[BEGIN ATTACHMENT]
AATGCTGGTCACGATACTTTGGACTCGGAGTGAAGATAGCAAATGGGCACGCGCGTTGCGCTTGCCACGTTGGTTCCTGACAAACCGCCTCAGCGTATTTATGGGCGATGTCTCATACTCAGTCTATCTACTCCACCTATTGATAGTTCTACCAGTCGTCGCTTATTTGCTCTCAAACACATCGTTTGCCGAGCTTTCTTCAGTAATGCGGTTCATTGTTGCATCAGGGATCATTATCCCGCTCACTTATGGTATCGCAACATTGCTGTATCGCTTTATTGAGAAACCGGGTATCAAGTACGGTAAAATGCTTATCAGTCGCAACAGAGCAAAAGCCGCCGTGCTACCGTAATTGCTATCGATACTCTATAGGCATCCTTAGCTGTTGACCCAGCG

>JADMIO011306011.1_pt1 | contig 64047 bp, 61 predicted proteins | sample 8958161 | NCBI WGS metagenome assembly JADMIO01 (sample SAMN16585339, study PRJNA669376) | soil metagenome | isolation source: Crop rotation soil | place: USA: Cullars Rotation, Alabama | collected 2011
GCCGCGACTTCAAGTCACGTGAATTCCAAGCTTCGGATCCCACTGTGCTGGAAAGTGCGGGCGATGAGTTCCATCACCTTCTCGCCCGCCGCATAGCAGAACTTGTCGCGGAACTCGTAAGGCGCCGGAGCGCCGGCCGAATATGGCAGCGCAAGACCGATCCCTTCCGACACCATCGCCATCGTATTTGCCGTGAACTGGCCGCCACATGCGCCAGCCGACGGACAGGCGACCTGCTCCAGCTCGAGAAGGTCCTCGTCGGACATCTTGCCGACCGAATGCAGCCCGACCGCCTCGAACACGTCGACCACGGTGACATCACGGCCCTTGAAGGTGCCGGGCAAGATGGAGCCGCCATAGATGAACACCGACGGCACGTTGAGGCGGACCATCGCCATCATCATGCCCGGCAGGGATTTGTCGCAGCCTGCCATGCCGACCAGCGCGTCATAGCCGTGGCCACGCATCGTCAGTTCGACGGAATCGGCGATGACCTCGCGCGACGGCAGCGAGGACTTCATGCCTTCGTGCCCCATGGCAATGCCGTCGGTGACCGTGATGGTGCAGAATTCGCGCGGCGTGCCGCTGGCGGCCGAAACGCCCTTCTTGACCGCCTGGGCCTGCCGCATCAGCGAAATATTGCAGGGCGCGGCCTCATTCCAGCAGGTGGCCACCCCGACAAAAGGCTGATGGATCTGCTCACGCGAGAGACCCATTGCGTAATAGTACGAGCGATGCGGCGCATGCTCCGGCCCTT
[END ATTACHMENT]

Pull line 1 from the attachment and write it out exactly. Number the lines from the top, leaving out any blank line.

AATGCTGGTCACGATACTTTGGACTCGGAGTGAAGATAGCAAATGGGCACGCGCGTTGCGCTTGCCACGTTGGTTCCTGACAAACCGCCTCAGCGTATTTATGGGCGATGTCTCATACTCAGTCTATCTACTCCACCTATTGATAGTTCTACCAGTCGTCGCTTATTTGCTCTCAAACACATCGTTTGCCGAGCTTTCTTCAGTAATGCGGTTCATTGTTGCATCAGGGATCATTATCCCGCTCACTTATGGTATCGCAACATTGCTGTATCGCTTTATTGAGAAACCGGGTATCAAGTACGGTAAAATGCTTATCAGTCGCAACAGAGCAAAAGCCGCCGTGCTACCGTAATTGCTATCGATACTCTATAGGCATCCTTAGCTGTTGACCCAGCG